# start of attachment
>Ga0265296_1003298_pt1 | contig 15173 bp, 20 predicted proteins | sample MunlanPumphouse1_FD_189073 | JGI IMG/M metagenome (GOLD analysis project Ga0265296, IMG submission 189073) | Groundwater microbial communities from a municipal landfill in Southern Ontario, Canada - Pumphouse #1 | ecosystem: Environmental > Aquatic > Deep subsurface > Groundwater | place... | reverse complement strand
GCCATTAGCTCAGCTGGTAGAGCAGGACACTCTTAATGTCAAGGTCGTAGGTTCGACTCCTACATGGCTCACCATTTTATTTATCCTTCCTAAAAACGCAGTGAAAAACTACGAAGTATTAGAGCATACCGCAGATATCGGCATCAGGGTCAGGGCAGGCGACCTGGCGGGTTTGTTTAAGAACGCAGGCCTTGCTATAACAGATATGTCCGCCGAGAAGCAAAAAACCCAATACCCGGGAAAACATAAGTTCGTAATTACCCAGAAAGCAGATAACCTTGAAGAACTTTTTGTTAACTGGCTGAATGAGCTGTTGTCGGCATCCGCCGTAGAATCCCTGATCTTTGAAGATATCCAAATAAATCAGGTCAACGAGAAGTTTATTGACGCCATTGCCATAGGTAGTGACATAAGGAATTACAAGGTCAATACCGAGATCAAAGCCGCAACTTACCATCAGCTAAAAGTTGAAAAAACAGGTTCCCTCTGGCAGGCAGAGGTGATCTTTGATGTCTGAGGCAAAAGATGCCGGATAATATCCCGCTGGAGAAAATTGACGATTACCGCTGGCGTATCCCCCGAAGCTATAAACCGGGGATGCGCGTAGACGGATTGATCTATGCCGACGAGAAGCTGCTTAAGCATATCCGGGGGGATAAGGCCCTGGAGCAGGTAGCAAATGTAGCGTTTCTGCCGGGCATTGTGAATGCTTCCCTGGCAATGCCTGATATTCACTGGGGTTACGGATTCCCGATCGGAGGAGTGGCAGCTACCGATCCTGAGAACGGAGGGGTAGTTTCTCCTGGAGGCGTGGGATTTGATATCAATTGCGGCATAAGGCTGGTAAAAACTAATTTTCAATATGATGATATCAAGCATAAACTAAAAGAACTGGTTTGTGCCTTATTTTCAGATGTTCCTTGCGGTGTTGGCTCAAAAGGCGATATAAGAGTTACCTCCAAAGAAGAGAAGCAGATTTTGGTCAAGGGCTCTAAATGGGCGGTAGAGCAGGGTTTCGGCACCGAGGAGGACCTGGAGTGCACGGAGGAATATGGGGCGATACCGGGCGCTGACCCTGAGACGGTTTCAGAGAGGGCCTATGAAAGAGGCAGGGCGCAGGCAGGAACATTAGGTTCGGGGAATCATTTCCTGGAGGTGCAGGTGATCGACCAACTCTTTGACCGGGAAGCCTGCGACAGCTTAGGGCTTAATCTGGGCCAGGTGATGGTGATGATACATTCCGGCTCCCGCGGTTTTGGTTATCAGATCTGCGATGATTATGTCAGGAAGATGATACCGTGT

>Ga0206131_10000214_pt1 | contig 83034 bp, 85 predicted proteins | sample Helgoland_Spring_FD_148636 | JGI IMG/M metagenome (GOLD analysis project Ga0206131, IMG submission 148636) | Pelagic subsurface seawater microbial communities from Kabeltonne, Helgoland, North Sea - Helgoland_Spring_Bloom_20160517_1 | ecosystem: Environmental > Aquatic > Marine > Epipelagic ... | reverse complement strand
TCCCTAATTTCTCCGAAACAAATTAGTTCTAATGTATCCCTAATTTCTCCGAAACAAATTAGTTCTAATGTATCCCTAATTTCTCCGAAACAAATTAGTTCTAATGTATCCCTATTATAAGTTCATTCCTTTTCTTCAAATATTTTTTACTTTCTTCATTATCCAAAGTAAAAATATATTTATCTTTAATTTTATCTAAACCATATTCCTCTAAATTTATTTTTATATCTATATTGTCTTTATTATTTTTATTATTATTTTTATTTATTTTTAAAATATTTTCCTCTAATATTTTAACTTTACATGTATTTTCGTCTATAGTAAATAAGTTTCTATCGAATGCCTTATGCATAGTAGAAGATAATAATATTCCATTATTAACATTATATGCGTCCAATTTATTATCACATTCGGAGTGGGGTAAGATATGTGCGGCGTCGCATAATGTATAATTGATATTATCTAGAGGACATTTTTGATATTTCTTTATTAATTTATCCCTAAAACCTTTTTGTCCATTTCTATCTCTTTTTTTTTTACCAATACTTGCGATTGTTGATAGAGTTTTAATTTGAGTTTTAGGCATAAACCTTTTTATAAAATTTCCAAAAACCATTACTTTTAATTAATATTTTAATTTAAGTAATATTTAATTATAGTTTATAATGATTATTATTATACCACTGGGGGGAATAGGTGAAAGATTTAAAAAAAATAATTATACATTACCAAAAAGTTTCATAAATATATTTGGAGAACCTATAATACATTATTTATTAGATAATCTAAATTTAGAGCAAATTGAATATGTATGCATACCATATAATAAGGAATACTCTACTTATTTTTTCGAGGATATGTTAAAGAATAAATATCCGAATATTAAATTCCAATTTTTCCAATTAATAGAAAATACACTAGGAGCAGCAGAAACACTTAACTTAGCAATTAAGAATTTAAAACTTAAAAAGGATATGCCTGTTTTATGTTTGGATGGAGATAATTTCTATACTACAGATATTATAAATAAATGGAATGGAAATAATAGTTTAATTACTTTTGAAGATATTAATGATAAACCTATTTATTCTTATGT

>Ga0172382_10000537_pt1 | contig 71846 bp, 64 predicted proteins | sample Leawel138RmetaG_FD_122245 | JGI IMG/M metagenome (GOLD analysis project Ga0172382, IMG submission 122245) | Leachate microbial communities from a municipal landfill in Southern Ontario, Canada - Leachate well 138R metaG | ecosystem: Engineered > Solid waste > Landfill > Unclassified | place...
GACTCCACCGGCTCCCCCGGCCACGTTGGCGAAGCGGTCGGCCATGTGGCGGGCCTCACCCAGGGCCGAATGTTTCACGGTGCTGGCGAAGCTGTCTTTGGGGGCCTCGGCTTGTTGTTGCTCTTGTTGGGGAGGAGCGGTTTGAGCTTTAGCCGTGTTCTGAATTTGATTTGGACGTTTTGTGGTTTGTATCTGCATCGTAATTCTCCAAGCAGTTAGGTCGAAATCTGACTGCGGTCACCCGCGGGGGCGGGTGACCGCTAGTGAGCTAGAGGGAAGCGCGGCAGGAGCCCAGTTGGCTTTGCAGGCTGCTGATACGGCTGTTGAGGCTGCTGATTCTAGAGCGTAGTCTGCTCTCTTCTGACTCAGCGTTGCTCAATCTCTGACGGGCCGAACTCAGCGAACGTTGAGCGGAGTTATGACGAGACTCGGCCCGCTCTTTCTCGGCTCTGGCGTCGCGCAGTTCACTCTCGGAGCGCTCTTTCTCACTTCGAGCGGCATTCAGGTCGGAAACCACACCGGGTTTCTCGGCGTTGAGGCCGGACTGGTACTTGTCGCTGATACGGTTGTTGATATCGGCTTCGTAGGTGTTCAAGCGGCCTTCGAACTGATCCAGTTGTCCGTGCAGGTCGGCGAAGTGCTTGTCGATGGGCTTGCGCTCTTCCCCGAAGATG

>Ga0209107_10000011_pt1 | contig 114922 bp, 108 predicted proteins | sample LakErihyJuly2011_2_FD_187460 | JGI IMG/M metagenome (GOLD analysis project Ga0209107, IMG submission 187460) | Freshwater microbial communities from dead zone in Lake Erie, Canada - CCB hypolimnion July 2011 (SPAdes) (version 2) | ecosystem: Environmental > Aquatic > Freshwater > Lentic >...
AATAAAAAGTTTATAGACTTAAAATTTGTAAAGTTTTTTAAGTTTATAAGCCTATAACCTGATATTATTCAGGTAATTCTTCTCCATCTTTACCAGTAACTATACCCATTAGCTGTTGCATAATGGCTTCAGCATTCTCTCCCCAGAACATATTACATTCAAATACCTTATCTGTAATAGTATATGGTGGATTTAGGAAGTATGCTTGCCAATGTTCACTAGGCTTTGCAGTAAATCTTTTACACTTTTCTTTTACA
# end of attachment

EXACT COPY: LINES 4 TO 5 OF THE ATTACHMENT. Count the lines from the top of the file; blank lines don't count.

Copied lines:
TCCCTAATTTCTCCGAAACAAATTAGTTCTAATGTATCCCTAATTTCTCCGAAACAAATTAGTTCTAATGTATCCCTAATTTCTCCGAAACAAATTAGTTCTAATGTATCCCTATTATAAGTTCATTCCTTTTCTTCAAATATTTTTTACTTTCTTCATTATCCAAAGTAAAAATATATTTATCTTTAATTTTATCTAAACCATATTCCTCTAAATTTATTTTTATATCTATATTGTCTTTATTATTTTTATTATTATTTTTATTTATTTTTAAAATATTTTCCTCTAATATTTTAACTTTACATGTATTTTCGTCTATAGTAAATAAGTTTCTATCGAATGCCTTATGCATAGTAGAAGATAATAATATTCCATTATTAACATTATATGCGTCCAATTTATTATCACATTCGGAGTGGGGTAAGATATGTGCGGCGTCGCATAATGTATAATTGATATTATCTAGAGGACATTTTTGATATTTCTTTATTAATTTATCCCTAAAACCTTTTTGTCCATTTCTATCTCTTTTTTTTTTACCAATACTTGCGATTGTTGATAGAGTTTTAATTTGAGTTTTAGGCATAAACCTTTTTATAAAATTTCCAAAAACCATTACTTTTAATTAATATTTTAATTTAAGTAATATTTAATTATAGTTTATAATGATTATTATTATACCACTGGGGGGAATAGGTGAAAGATTTAAAAAAAATAATTATACATTACCAAAAAGTTTCATAAATATATTTGGAGAACCTATAATACATTATTTATTAGATAATCTAAATTTAGAGCAAATTGAATATGTATGCATACCATATAATAAGGAATACTCTACTTATTTTTTCGAGGATATGTTAAAGAATAAATATCCGAATATTAAATTCCAATTTTTCCAATTAATAGAAAATACACTAGGAGCAGCAGAAACACTTAACTTAGCAATTAAGAATTTAAAACTTAAAAAGGATATGCCTGTTTTATGTTTGGATGGAGATAATTTCTATACTACAGATATTATAAATAAATGGAATGGAAATAATAGTTTAATTACTTTTGAAGATATTAATGATAAACCTATTTATTCTTATGT

>Ga0172382_10000537_pt1 | contig 71846 bp, 64 predicted proteins | sample Leawel138RmetaG_FD_122245 | JGI IMG/M metagenome (GOLD analysis project Ga0172382, IMG submission 122245) | Leachate microbial communities from a municipal landfill in Southern Ontario, Canada - Leachate well 138R metaG | ecosystem: Engineered > Solid waste > Landfill > Unclassified | place...